In The Public Interest:Tragedy in Japan a Terrifying Reminder of the Risks of Nuclear Power

03/19/2011 02:07 pm ET | Updated May 25, 2011

At U.S. PIRG, we are struck with grief and deep concern as we watch events unfold in Japan. Based on recent news coverage and President Obama'a remarks on Thursday, significant releases of radioactivity have already occurred and more are possible.

On Thursday, President Obama took the obvious first step by calling on the "Nuclear Regulatory Commission to do a comprehensive review of the safety of our domestic nuclear plants in light of the natural disaster that unfolded in Japan."

Nuclear power is inherently dangerous. That's why there are redundant safeguards at every plant. But even the best planners can't predict every contingency, as events in Japan are starkly demonstrating. There are no guarantees that an accident of the type couldn't happen here in the United States. There are countless combinations of acts of nature or man, that could fuel a crisis at any nuclear reactor in the United States.

Like the Fukushima reactors, all 104 U.S. reactors rely on backup cooling systems powered by diesel generators and batteries with limited lifespan. Twenty-three nuclear reactors in the United States are the exact same design as the Fukushima plant. All nuclear plants in the U.S. have spent fuel pools on site.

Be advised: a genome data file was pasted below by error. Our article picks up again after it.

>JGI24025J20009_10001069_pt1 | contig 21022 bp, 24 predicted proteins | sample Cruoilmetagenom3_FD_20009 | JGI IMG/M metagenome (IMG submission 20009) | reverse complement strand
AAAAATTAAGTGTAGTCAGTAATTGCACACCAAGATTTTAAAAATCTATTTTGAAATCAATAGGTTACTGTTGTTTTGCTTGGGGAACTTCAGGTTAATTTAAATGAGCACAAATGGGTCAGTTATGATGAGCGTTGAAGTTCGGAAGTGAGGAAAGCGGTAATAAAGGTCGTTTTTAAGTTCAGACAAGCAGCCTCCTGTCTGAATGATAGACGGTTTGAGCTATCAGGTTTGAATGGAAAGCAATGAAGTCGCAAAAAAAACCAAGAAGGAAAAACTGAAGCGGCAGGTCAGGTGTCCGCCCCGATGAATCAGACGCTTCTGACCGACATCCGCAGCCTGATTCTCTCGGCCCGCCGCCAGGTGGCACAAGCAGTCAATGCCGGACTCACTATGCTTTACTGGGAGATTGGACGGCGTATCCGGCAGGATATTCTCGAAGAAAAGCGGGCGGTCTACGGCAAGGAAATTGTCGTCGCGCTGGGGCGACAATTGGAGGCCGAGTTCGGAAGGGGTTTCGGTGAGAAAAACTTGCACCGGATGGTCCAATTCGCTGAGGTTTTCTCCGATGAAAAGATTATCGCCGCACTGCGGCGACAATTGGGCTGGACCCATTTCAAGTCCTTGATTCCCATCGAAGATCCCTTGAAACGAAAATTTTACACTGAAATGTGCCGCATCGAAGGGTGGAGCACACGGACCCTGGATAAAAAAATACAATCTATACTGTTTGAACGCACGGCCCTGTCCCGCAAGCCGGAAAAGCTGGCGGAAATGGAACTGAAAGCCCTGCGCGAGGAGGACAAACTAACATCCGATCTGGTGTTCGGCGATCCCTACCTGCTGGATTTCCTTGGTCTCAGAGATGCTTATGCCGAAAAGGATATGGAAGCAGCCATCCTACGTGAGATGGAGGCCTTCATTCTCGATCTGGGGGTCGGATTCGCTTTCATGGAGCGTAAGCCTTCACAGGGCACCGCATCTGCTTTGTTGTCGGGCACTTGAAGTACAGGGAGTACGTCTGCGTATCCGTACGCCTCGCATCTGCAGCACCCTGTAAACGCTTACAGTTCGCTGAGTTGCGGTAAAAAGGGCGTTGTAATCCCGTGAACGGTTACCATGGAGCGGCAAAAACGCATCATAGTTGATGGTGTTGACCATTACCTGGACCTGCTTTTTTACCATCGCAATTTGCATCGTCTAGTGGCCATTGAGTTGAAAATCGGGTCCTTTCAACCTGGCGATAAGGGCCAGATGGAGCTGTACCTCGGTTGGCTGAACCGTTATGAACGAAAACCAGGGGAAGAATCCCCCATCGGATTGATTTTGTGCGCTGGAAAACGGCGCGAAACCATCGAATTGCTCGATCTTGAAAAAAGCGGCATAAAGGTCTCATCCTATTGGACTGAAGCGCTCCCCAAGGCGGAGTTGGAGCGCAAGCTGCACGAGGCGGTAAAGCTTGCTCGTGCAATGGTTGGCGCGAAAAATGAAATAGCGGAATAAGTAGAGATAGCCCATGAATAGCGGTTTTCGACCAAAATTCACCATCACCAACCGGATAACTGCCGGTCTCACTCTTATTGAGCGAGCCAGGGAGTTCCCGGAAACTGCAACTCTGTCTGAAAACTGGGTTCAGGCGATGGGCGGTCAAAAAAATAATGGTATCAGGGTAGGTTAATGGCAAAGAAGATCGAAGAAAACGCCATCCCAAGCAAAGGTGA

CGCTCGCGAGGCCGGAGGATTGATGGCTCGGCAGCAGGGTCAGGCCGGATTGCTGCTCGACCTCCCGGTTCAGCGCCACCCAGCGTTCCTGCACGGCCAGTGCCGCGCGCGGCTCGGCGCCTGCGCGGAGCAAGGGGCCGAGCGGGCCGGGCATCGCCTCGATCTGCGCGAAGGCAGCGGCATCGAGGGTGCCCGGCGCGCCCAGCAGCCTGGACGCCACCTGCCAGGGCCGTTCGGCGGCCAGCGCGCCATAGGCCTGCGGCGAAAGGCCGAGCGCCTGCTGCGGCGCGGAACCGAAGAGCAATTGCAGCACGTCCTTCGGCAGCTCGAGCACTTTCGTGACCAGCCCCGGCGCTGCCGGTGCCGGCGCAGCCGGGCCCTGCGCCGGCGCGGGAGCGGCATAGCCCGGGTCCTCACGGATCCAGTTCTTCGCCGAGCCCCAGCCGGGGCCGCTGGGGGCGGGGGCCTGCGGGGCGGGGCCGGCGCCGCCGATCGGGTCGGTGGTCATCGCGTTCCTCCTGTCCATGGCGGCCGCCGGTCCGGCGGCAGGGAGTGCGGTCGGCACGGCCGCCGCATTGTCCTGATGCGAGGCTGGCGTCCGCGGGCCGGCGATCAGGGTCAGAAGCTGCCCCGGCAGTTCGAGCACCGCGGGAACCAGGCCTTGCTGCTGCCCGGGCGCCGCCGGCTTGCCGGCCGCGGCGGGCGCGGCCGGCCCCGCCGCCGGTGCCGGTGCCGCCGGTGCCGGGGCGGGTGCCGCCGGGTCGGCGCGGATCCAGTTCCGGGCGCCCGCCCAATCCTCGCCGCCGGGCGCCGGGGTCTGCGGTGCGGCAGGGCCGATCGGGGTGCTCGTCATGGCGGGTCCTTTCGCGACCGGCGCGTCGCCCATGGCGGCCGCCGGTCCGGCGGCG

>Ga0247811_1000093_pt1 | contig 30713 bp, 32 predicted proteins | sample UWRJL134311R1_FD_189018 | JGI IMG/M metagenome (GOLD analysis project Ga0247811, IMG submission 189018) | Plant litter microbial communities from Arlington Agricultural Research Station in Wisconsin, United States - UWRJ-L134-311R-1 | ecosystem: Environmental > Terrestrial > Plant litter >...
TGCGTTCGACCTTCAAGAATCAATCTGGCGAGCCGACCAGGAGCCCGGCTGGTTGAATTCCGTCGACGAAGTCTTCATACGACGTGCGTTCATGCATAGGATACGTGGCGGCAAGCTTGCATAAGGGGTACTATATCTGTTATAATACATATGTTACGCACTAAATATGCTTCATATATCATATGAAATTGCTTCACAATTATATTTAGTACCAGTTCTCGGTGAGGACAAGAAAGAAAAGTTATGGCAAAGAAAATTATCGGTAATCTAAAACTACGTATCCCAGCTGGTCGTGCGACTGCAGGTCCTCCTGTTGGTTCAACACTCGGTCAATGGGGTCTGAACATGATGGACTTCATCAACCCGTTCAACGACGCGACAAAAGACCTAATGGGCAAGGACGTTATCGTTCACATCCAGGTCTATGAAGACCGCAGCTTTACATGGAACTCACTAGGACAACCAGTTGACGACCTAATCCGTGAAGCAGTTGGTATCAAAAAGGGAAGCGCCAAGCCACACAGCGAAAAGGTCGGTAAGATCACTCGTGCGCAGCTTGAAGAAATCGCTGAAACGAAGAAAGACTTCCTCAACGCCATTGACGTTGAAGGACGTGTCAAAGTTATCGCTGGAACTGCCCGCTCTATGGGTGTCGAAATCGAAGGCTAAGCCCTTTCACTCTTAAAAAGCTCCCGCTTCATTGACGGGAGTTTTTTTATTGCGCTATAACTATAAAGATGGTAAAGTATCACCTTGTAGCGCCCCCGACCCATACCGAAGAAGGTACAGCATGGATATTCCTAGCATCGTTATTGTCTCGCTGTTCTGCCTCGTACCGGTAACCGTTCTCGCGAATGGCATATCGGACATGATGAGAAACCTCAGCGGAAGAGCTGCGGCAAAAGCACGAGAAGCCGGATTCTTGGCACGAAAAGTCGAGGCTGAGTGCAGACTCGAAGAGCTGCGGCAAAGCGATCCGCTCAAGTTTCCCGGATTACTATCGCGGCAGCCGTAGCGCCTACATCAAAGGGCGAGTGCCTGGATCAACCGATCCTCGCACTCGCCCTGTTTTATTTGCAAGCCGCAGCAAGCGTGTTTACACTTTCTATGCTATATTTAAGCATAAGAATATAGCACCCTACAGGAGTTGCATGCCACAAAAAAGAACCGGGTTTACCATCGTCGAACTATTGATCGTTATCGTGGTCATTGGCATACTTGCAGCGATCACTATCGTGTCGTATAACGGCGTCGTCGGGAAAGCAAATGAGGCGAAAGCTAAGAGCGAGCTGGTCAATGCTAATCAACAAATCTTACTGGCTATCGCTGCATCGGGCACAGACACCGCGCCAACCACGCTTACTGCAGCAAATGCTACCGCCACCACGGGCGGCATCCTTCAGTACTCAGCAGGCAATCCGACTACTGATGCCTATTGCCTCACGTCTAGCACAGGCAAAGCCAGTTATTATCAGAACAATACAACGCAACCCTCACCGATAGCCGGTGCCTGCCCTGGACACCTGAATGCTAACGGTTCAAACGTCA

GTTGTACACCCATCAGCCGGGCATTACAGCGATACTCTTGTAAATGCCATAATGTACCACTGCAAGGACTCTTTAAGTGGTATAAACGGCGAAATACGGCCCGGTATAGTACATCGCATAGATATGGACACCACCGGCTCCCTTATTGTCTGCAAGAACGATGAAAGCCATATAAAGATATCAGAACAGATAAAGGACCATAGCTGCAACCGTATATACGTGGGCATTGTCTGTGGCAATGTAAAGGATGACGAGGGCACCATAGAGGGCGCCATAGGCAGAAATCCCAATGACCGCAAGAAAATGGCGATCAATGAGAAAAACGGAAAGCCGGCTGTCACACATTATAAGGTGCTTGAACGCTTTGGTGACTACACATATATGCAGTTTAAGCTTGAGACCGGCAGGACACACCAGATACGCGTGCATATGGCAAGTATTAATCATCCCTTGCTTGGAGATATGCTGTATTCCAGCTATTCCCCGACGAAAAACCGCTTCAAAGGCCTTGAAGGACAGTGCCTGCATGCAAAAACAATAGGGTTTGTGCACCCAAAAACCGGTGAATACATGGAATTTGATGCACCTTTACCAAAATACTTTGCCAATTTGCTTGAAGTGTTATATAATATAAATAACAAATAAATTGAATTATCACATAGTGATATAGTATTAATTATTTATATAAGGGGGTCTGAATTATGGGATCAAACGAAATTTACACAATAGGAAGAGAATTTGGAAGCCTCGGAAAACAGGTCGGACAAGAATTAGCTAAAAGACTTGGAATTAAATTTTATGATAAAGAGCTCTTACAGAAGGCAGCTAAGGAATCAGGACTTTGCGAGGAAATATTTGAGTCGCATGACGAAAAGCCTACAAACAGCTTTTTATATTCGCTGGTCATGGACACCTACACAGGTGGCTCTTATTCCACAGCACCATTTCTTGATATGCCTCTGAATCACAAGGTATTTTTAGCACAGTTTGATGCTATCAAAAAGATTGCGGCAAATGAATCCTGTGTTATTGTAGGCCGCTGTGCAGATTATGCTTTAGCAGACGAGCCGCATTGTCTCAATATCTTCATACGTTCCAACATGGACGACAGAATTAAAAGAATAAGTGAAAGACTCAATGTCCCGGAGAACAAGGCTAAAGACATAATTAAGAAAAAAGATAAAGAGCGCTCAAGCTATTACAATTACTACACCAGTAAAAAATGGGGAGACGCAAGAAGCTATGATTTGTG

More than 108 million Americans that live within 50 miles of an active nuclear power facility, the radius American officials have urged Americans to evacuate in Japan. The towns of Charlotte, NC, Reading, PA and Omaha, NE along with hundreds of other smaller towns are in the 12-mile radius of a nuclear reactor, which is the area the Japanese government has evacuated.

There is no known safe level of exposure to radiation, which can cause health problems from leukemia to cancer. Even after a nuclear power plant shuts down, spent fuel remains. There is no safe and permanent storage solution for spent fuel, which remains radioactive for tens of thousands of years.

The crisis at the nuclear plants in Japan underscores the dangers of nuclear power and the fact that no reactor is fail safe. As we decide our energy future, we must decide if we are willing to have a situation like Fukushima happen here in the United States. And if the answer to that question is no, our country has no choice but to reject nuclear power.